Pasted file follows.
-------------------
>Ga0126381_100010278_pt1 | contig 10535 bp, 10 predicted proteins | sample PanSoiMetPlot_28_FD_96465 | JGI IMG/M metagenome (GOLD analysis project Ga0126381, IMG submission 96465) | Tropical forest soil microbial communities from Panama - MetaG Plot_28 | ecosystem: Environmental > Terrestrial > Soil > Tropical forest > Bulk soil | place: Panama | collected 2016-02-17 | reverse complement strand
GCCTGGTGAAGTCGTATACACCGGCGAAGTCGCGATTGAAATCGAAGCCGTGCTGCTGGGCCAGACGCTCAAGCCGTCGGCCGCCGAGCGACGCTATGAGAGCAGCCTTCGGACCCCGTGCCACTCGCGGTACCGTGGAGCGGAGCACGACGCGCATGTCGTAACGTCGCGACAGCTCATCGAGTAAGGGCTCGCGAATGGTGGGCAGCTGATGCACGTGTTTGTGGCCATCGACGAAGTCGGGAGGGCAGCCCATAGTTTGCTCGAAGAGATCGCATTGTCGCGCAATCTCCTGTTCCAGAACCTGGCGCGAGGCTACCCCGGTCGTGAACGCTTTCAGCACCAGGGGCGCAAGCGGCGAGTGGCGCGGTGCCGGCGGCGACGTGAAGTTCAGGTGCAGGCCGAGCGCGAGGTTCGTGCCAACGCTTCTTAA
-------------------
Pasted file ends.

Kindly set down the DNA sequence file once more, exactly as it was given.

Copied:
>Ga0126381_100010278_pt1 | contig 10535 bp, 10 predicted proteins | sample PanSoiMetPlot_28_FD_96465 | JGI IMG/M metagenome (GOLD analysis project Ga0126381, IMG submission 96465) | Tropical forest soil microbial communities from Panama - MetaG Plot_28 | ecosystem: Environmental > Terrestrial > Soil > Tropical forest > Bulk soil | place: Panama | collected 2016-02-17 | reverse complement strand
GCCTGGTGAAGTCGTATACACCGGCGAAGTCGCGATTGAAATCGAAGCCGTGCTGCTGGGCCAGACGCTCAAGCCGTCGGCCGCCGAGCGACGCTATGAGAGCAGCCTTCGGACCCCGTGCCACTCGCGGTACCGTGGAGCGGAGCACGACGCGCATGTCGTAACGTCGCGACAGCTCATCGAGTAAGGGCTCGCGAATGGTGGGCAGCTGATGCACGTGTTTGTGGCCATCGACGAAGTCGGGAGGGCAGCCCATAGTTTGCTCGAAGAGATCGCATTGTCGCGCAATCTCCTGTTCCAGAACCTGGCGCGAGGCTACCCCGGTCGTGAACGCTTTCAGCACCAGGGGCGCAAGCGGCGAGTGGCGCGGTGCCGGCGGCGACGTGAAGTTCAGGTGCAGGCCGAGCGCGAGGTTCGTGCCAACGCTTCTTAA